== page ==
While the economies of many developed countries in the world were recovering strongly, that of Vietnam reached the bottom of the economic crisis caused by the Covid-19 pandemic in the third quarter of 2021.
Economic growth in the first nine months of the year reached only 1.42% over the same period last year, the lowest since Vietnam published this statistics. However, to have a clear view about the devastation of the pandemic and the extreme measures to prevent the epidemic, one must look at the statistics of the third quarter, not the nine-month average. In the third quarter, Vietnam's GDP was estimated to decrease by 6.17% over the same period last year, of which the service sector decreased by 9.28%, the industry and construction sector decreased by 5.02%, only agriculture, forestry and fishery had a slight increase of 1.04%.
The Purchasing Managers' Index (PMI) has been far below neutral level (50) for the fourth month in a row. The number of newly registered enterprises has declined sharply and continuously in recent months.
According to the General Statistics Office, compared with the same period last year, in August newly established enterprises decreased by 57% in number, 76.5% in registered capital and 54.9% in number of employees. At the same time, the number of businesses dissolved and suspended operations was also at a high level.
Unofficial statistics from the representative agency of the Ministry of Labor, War Invalids and Social Affairs shows that hundreds of thousands of businesses and millions of employees in the South have had to stop operating, temporarily stop working, or work without pay.
Only one-third out of 18 million workers in 19 provinces and cities in the South had full jobs. Production costs (from petrol prices to basic production materials) have been accelerating and hundreds of thousands of workers have fled from the southern production centers, which signals a difficult economic recovery in the near future.
The average consumer price index (CPI) in the third quarter of 2021 increased by 2.51% over the same period last year, which is quite low. However, the economy's general price index (dDeflator) increased by more than 23%, showing that the inflation pressure of the economy is very great. The increase in the price of raw materials, from several tens of percent to several times, along with logistics costs and social distancing measures, are causing production costs to rise.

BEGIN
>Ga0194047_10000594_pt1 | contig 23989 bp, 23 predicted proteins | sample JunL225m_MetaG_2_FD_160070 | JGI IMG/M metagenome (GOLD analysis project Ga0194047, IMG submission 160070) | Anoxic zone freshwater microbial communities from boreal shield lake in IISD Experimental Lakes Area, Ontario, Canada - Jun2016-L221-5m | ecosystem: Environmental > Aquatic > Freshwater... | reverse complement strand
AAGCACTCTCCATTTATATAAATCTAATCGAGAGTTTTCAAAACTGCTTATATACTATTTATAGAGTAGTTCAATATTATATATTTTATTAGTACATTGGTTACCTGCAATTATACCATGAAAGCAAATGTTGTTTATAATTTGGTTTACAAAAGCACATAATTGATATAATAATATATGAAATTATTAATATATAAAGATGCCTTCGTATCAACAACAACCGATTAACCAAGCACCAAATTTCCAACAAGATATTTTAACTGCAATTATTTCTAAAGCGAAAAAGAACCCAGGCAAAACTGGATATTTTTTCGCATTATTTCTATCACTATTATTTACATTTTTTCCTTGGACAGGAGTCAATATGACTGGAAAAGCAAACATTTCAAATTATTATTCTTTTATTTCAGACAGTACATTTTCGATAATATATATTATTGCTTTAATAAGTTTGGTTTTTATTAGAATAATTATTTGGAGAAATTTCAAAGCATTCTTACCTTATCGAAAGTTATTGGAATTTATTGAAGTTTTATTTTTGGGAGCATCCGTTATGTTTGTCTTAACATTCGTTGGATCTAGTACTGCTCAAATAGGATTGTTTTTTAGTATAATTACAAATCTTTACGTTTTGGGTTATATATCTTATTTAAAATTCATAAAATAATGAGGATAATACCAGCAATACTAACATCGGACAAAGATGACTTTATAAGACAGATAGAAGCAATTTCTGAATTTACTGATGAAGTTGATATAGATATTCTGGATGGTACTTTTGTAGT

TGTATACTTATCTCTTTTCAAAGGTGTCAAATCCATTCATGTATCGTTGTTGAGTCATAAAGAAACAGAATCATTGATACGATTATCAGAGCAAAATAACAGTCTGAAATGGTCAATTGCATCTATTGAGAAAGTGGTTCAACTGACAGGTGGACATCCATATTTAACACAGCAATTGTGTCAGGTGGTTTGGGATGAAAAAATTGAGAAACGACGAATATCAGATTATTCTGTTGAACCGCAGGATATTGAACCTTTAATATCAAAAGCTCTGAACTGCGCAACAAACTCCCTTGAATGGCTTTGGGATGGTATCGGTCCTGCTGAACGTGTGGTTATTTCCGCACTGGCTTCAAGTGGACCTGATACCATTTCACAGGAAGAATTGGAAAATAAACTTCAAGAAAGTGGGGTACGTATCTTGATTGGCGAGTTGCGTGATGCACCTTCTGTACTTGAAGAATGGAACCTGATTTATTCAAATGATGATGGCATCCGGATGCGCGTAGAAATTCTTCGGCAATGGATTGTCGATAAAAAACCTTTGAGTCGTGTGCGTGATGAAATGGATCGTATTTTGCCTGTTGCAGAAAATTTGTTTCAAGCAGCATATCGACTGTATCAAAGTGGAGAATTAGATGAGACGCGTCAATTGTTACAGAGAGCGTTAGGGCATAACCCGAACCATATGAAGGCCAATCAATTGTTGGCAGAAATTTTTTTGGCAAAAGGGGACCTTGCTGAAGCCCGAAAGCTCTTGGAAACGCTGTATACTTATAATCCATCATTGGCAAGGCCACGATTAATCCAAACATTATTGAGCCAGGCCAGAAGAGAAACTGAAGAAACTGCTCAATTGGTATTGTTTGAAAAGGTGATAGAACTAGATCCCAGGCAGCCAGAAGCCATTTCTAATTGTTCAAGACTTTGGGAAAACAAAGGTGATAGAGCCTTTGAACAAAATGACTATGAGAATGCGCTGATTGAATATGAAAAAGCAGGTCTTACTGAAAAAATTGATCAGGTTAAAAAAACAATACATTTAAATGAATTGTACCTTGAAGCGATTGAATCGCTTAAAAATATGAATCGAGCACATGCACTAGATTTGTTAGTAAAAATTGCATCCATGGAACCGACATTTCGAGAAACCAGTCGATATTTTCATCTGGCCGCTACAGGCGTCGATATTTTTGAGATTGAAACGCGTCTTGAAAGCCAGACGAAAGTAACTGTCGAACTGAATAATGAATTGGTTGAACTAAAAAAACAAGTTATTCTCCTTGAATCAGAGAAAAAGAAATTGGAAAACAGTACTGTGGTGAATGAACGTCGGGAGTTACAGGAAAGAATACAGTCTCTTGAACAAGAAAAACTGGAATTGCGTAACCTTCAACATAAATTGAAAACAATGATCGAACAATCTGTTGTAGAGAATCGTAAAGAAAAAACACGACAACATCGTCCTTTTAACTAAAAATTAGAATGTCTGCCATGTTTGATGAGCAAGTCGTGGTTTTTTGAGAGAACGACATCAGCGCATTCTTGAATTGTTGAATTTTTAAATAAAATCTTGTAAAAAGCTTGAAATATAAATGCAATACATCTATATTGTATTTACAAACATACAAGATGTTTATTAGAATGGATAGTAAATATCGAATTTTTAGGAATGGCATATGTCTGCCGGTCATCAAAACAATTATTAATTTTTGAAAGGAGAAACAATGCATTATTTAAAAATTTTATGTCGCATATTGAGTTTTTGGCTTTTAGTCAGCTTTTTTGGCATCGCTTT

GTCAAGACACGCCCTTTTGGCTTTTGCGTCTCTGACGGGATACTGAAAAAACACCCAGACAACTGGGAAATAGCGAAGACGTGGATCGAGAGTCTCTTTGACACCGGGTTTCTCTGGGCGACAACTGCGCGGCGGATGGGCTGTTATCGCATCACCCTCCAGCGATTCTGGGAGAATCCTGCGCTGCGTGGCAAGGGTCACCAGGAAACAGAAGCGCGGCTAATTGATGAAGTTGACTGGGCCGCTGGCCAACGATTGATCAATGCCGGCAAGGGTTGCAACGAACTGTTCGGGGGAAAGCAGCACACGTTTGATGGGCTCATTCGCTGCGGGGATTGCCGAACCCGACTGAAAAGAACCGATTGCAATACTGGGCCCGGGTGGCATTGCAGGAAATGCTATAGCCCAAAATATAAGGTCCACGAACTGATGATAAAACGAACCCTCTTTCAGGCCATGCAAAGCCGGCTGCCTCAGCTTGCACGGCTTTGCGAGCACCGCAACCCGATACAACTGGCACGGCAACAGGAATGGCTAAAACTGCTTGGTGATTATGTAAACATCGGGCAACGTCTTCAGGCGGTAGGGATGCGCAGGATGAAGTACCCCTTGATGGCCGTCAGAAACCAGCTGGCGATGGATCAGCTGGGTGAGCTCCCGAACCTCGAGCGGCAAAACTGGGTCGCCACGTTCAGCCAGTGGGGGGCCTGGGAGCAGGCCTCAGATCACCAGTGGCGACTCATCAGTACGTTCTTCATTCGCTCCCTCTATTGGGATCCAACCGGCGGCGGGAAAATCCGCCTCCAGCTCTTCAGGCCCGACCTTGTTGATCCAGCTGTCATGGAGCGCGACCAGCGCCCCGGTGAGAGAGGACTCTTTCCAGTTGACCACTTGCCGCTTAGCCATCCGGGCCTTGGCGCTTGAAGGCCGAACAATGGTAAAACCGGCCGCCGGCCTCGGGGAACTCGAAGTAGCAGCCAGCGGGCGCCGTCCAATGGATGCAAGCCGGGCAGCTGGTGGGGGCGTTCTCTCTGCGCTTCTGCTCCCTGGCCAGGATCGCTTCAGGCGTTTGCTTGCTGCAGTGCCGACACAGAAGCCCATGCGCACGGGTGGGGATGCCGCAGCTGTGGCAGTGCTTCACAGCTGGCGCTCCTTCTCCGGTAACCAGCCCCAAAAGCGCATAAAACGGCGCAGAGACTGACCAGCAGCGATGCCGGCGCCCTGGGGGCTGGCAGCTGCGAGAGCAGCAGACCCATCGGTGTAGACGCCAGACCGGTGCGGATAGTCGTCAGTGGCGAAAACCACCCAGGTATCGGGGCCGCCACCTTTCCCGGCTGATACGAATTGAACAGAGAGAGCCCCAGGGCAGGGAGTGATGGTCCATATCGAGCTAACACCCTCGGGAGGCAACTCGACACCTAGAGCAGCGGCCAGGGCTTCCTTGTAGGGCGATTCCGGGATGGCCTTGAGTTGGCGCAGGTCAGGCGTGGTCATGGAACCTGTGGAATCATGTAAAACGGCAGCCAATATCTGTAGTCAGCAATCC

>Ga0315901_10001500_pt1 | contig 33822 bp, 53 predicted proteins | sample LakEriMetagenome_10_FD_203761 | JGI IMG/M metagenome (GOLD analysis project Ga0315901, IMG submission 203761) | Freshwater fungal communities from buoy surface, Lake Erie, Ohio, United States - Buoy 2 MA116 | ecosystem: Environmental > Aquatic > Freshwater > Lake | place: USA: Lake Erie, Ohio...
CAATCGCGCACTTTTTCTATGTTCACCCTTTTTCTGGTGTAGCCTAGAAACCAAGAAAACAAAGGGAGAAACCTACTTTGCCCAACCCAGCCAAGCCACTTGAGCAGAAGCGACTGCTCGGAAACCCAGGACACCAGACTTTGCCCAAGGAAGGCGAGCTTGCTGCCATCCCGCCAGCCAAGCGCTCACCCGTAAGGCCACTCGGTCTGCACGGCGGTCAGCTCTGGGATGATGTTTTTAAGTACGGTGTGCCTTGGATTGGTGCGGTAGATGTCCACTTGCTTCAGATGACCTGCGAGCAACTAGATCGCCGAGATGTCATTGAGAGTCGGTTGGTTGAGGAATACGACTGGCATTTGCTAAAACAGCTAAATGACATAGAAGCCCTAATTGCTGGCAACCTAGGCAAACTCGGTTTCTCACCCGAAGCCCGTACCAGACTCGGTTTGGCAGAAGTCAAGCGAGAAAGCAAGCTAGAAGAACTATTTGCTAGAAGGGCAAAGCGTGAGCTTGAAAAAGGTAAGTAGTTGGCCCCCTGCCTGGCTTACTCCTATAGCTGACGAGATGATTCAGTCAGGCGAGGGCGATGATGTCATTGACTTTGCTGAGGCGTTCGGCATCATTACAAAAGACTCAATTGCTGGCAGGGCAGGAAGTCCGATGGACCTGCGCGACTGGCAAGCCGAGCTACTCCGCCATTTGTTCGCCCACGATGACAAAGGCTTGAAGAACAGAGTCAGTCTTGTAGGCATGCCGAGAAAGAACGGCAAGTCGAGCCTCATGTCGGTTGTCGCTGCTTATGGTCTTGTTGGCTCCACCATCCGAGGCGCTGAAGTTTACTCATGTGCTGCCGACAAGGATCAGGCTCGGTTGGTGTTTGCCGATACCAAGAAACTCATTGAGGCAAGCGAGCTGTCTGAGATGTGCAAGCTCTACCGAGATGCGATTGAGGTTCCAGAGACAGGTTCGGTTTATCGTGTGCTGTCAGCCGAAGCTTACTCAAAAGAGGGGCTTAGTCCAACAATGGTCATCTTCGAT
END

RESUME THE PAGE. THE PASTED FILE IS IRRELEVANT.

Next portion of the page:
Sooner or later, these production costs will be passed on to consumer prices once aggregate demand recovers. Besides, the disruption in the supply chains, and that farmers have a good harvest but are not able to sell products may cause them to reduce production, causing food prices to rise at the end of the year.
There is not much room for monetary policy. In addition to cost-push inflationary pressures, the risk of asset price bubbles is another barrier to monetary expansion in the near term. The consecutive decline in budget revenue (the revenue of the 2nd quarter was only 78% of the 1st quarter, the 3rd quarter was only 85% of the 2nd quarter) also hinders business support packages and the stability of people's livelihoods.
In general, the health of the Vietnamese economy has declined very seriously. The negative growth rate of 6.17% in the third quarter may not fully reflect the disruption of production and goods circulation, the stagnation of business activities on a large scale, and the instability in lives of millions of workers. The resistance of businesses and people in areas with recent outbreaks of epidemics has approached the tipping point.
This shows that extreme anti-epidemic measures should not be continued anymore. Economic activities need to be "untied" to return to normal.
The transfer of orders out of Vietnam by some FDI enterprises or the departure from production centers by migrant workers may be temporary. However, without changing the anti-epidemic mindset, failing to ensure the continuity of production and circulation of goods based on reasonable and effective disease prevention and control measures, it is likely that the above problems will become permanent. Businesses will not expand investment, or workers will not return to the city until they are secure with future disease prevention and control measures.
The prospect of economic recovery therefore depends greatly on the strategy to deal with the pandemic in the coming time. However, Vietnam still lacks an overall and consistent guideline between localities and ministries on safety and flexibility. The epidemic has subsided, the vaccination rate has been quite high in major economic centers, but many businesses have not been able to return to normal activities.
In addition to changing effective pandemic response strategies, social security and fiscal support also play an important role in the recovery of the economy. Recent support packages are very limited. In the current context, Vietnam can temporarily accept a higher-than-normal budget deficit in order to secure the people and support businesses to resume production activities.
However, once the pandemic is over, fiscal discipline needs to be strictly adhered to again to avoid long-term public debt risks. It should also be noted that no matter how hard we try, the Government's support packages are still limited, incomparable to the needs of the economy. There is no other way but to let the economy save itself by resuming production and consumption activities.
Source: National Economics University